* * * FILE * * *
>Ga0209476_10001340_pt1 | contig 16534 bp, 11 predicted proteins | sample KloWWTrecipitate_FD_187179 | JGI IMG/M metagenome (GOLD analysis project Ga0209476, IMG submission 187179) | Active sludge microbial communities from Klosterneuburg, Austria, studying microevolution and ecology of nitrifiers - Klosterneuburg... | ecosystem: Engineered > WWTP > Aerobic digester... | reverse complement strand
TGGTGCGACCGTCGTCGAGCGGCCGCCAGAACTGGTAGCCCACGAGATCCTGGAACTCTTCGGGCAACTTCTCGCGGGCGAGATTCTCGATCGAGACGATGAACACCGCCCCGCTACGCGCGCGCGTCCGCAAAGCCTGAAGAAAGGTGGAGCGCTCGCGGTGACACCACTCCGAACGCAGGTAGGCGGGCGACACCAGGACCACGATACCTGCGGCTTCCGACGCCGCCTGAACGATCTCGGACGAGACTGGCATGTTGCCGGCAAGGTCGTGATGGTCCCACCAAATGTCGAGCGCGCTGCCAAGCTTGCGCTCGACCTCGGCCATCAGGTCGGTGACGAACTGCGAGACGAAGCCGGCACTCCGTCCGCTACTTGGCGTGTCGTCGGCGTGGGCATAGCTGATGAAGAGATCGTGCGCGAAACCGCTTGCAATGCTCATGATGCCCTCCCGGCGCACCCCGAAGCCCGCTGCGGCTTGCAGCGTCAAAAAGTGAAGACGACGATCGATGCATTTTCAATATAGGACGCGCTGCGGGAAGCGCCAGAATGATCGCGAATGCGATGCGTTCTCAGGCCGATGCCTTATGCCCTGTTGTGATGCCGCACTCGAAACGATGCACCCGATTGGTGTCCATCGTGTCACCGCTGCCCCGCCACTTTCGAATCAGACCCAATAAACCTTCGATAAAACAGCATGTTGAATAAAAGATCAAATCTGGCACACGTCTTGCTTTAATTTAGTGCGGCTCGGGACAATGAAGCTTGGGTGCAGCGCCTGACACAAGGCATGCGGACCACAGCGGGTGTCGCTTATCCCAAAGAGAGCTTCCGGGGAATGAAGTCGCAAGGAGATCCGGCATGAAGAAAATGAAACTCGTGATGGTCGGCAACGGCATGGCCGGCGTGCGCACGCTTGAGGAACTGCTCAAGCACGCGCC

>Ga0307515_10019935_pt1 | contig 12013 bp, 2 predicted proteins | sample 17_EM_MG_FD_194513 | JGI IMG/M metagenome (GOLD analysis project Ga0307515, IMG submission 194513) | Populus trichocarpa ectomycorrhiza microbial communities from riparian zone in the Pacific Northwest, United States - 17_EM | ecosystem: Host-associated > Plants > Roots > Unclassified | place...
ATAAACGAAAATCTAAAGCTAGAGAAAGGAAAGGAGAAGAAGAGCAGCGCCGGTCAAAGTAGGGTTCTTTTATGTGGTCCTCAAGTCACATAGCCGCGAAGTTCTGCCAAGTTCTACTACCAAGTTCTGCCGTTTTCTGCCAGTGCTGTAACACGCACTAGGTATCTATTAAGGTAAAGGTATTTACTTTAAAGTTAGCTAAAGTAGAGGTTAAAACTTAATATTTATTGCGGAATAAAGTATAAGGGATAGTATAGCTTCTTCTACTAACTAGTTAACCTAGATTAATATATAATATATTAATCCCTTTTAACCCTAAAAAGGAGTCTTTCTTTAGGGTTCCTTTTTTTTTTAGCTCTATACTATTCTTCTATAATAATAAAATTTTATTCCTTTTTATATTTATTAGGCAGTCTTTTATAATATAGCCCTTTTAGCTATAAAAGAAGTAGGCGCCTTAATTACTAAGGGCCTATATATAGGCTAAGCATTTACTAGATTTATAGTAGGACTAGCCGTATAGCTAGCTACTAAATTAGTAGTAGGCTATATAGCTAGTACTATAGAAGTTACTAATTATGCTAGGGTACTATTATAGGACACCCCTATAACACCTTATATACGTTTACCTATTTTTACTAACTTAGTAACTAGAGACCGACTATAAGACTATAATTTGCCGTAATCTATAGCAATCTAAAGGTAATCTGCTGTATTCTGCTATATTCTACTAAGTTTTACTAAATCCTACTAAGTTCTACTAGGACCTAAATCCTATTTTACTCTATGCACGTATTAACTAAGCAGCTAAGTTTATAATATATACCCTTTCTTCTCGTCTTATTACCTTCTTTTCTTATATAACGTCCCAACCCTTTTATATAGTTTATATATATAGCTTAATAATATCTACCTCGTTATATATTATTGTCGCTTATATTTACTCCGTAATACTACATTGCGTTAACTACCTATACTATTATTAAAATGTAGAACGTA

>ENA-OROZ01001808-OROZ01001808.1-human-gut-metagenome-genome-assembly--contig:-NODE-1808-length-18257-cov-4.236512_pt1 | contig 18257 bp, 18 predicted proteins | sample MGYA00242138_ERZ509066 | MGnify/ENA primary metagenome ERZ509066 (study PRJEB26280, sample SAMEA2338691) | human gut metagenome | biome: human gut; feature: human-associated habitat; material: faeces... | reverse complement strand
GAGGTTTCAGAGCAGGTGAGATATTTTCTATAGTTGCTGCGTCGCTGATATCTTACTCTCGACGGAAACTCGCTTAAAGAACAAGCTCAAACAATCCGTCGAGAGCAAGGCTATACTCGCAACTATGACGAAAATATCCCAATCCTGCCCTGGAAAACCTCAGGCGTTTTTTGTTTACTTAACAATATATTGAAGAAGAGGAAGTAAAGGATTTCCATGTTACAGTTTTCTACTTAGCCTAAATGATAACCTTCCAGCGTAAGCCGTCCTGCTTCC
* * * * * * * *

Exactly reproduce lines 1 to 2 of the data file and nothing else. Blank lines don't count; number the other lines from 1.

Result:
>Ga0209476_10001340_pt1 | contig 16534 bp, 11 predicted proteins | sample KloWWTrecipitate_FD_187179 | JGI IMG/M metagenome (GOLD analysis project Ga0209476, IMG submission 187179) | Active sludge microbial communities from Klosterneuburg, Austria, studying microevolution and ecology of nitrifiers - Klosterneuburg... | ecosystem: Engineered > WWTP > Aerobic digester... | reverse complement strand
TGGTGCGACCGTCGTCGAGCGGCCGCCAGAACTGGTAGCCCACGAGATCCTGGAACTCTTCGGGCAACTTCTCGCGGGCGAGATTCTCGATCGAGACGATGAACACCGCCCCGCTACGCGCGCGCGTCCGCAAAGCCTGAAGAAAGGTGGAGCGCTCGCGGTGACACCACTCCGAACGCAGGTAGGCGGGCGACACCAGGACCACGATACCTGCGGCTTCCGACGCCGCCTGAACGATCTCGGACGAGACTGGCATGTTGCCGGCAAGGTCGTGATGGTCCCACCAAATGTCGAGCGCGCTGCCAAGCTTGCGCTCGACCTCGGCCATCAGGTCGGTGACGAACTGCGAGACGAAGCCGGCACTCCGTCCGCTACTTGGCGTGTCGTCGGCGTGGGCATAGCTGATGAAGAGATCGTGCGCGAAACCGCTTGCAATGCTCATGATGCCCTCCCGGCGCACCCCGAAGCCCGCTGCGGCTTGCAGCGTCAAAAAGTGAAGACGACGATCGATGCATTTTCAATATAGGACGCGCTGCGGGAAGCGCCAGAATGATCGCGAATGCGATGCGTTCTCAGGCCGATGCCTTATGCCCTGTTGTGATGCCGCACTCGAAACGATGCACCCGATTGGTGTCCATCGTGTCACCGCTGCCCCGCCACTTTCGAATCAGACCCAATAAACCTTCGATAAAACAGCATGTTGAATAAAAGATCAAATCTGGCACACGTCTTGCTTTAATTTAGTGCGGCTCGGGACAATGAAGCTTGGGTGCAGCGCCTGACACAAGGCATGCGGACCACAGCGGGTGTCGCTTATCCCAAAGAGAGCTTCCGGGGAATGAAGTCGCAAGGAGATCCGGCATGAAGAAAATGAAACTCGTGATGGTCGGCAACGGCATGGCCGGCGTGCGCACGCTTGAGGAACTGCTCAAGCACGCGCC